Silence is never silent.  Quite often, it can be a cacophony; albeit a quiet one.  For instance, though Jill was alone in the house, she could hear at least six distinct sounds.  Several of these she would only be able to hear from her position at the kitchen table.  However, there were a few that she could usually hear from anywhere in the house.  One of which was the fridge.  The damn thing was ancient, and it really needed replacing, along with the equally ancient kitchen shelving unit.  She glanced up as she began the familiar litany of “things we cannot afford to replace”.  The shelving hung on the wall by, as far as she could remember, two screws.  Large screws, yes. But screws nonetheless.  It was  so crammed with recipe books, novels, pots, pans, baking ingredients and random knickknacks that it seemed to always be in danger of coming crashing to the floor in a shower of cereal and dried fruit.  She could almost hear the groaning of its overloaded frame over the whirring of the cursed fridge.  Then the fridge evidently reached optimum tempersature and stopped whirring with a shudder and a creak.  Into the relative silence flowed all of the other sounds; the ticking of the kitchen clock, the ticking of the timer on the antiquated and badly designed central heating system.  Traffic rushing and rumbling by on the wet road outside.  Her fingers tapping a slow tattoo in the table top.  The almost imperceptible hiss of the cooling system of her laptop as its accusing bright white light washed over her face from the blank piece of virtual paper on the screen.  The silent wail of writer’s block as it ground her self-esteem to a puff of dry and bitter dust.

The knocking made her jump slightly but what it did give her was a feeling of relief as she shot from her chair and headed for the front door, glad of the interruption as now the blank piece of ‘paper’ was no longer her oewn fault.   The knocking was soft but continuous as she headed down the hall to the front door. ‘Okay, okay I’m coming!’

Her feet slowed though, as she reached the door.  The knock was becoming louder, or maybe just clearer, but there was no shadow on the frosted glass panel that let light into the gloomy hall.  No shadow fell across the loops and whorls patterned into the pane.  Throwing open the door and sticking her head out into the damp chill of the now empty street, Jill experienced a moment of disorientation, as the knocking grew quieter and her perspective shifted.  The knocking was actually coming from behind her; from down the hall in the kitchen.  Quieter yes, but still insistent, each soft impact raised hairs on the nape of her neck and made her insides tense just a tiny bit more.  She walked back down the hall, placing each foot as carefully and quietly as she could on the buckled parquet floor, wishing that her slippers didn’t make quite such a tapping sound as she moved.  She vaguely noted that her heart seemed to have speeded up to match the cadence of the knocking sound, which as she reached the kitchen doorway she could now reliably pinpoint to be emanating from the cupboard under the sink.  The cupboard door was vibrating a little with every impact.  Gingerly, Jill reached for the tip of the tea towel that was threaded through the cupboard door handle to air out, and stretching both her arm and the tea towel as far away from her body as she could, she jumped back, tugging open the cupboard door.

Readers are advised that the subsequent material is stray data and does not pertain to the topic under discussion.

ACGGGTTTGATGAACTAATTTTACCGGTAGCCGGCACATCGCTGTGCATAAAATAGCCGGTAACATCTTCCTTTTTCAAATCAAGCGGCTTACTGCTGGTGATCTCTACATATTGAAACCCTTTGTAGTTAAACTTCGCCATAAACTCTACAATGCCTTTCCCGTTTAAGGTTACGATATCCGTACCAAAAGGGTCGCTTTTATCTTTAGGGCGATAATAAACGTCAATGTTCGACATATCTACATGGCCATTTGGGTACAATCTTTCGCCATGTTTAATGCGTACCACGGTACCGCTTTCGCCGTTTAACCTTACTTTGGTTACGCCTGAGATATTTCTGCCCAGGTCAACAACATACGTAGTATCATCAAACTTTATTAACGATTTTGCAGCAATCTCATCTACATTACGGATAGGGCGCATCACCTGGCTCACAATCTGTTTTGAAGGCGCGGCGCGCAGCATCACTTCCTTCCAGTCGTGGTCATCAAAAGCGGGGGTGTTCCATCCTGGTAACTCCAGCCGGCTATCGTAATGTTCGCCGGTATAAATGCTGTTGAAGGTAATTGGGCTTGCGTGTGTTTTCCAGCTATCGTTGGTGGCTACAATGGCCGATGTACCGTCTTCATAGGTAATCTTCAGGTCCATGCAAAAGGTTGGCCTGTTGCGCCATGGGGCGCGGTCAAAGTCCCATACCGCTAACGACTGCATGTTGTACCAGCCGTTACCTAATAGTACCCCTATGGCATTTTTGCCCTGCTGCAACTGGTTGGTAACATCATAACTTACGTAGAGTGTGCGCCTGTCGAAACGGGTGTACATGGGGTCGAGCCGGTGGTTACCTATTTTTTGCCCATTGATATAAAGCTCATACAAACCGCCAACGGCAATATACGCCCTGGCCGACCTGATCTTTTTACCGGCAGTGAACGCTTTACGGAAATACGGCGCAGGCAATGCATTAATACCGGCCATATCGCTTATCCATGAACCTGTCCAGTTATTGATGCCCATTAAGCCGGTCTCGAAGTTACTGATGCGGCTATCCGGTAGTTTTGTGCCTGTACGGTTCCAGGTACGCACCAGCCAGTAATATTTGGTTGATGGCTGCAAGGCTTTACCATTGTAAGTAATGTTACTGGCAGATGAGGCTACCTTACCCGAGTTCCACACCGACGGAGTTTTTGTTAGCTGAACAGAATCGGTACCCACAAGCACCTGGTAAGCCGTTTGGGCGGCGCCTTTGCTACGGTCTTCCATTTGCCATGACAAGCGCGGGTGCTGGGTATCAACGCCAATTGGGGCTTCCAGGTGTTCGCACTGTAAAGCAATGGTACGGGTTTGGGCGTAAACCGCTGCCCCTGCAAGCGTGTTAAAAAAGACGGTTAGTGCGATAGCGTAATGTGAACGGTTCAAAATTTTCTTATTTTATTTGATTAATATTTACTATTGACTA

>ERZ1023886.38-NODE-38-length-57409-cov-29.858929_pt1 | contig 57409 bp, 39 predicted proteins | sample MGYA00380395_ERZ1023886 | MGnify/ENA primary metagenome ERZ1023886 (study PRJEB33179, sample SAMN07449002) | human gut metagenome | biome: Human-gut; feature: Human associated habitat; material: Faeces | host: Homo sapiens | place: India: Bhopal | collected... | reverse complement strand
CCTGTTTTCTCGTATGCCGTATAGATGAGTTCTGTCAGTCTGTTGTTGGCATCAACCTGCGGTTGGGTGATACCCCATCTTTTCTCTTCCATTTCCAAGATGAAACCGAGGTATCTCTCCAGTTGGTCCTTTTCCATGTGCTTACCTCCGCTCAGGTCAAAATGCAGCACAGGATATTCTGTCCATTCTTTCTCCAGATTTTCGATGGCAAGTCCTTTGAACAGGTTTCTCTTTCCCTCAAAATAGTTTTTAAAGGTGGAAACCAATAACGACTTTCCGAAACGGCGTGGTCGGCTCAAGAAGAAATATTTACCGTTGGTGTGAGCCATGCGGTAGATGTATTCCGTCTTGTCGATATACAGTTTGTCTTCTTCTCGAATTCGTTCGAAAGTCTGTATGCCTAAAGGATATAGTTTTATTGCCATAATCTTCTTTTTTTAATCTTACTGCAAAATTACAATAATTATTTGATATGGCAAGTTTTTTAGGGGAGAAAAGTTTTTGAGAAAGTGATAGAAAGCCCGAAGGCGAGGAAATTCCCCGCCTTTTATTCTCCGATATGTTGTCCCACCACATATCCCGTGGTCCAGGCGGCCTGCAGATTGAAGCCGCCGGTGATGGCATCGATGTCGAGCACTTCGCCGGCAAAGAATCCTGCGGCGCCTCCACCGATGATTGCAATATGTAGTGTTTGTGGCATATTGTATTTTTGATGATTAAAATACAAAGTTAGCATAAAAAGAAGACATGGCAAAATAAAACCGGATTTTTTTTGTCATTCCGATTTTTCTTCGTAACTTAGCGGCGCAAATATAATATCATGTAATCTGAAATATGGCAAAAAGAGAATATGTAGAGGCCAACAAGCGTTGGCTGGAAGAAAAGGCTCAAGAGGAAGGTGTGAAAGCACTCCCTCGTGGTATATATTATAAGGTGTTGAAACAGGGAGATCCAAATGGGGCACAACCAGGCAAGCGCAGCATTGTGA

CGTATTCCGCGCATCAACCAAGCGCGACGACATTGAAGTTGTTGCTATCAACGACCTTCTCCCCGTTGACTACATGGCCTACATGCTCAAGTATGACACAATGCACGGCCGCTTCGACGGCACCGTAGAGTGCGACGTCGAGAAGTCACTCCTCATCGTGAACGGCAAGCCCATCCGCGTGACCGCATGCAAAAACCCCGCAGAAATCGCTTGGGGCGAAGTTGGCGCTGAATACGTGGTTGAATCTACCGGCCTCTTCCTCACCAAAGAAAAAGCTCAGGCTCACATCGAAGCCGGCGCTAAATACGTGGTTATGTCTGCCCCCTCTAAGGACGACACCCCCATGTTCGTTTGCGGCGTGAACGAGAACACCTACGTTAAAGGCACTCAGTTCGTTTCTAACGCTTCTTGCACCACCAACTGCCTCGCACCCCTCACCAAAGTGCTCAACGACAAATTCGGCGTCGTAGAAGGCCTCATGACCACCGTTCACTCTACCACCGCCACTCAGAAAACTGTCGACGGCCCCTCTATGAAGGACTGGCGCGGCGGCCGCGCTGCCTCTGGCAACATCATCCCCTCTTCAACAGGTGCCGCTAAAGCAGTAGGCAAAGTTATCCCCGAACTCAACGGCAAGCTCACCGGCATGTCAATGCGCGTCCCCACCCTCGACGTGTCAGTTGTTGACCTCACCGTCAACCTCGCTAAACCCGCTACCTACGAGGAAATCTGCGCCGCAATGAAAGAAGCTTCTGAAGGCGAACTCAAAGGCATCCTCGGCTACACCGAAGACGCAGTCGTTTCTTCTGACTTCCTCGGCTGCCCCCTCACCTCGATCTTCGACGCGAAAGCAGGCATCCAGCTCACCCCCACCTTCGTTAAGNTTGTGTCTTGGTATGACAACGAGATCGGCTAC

The cupboard was empty.  Nothing in there but cleaning supplies and the water and waste pipes to and from the sink above.

No knocking.

No nothing.

Breathing heavily, a flicker to her side caught her eye and she whipped her head around to see her long-neglected laptop put its screen to sleep.  As the screen turned black, it reflected the opened cupboard and its benign contents.

‘Hello, Jill.’

With a little scream, Jill turned around again to be confronted by the sight of a homunculus, perched on the edge of the sink.  Swinging his legs from knee to neatly crossed ankle, he looked for all the world like a child.  But the proportions were all wrong for a child, as was the voice.  And the mode of dress.  And the posture.

Proportioned as a tiny adult, he was dressed in an immaculately tailored three piece suit, complete with neck tie and tiny yet perfect triangle of silk hanky peeping out of his breast pocket.  He sat straight backed, hands folded neatly in his lap, hair parted to one side and slicked down in precise lines so that it almost looked painted on.  He looked, in fact, for all the world like a ventriloquist’s dummy made flesh.  And flesh he undoubtedly was.  From the rise and fall of his chest to the way the light from the kitchen window caught his slightly too wide smile and the gleam in his utterly soulless black eyes.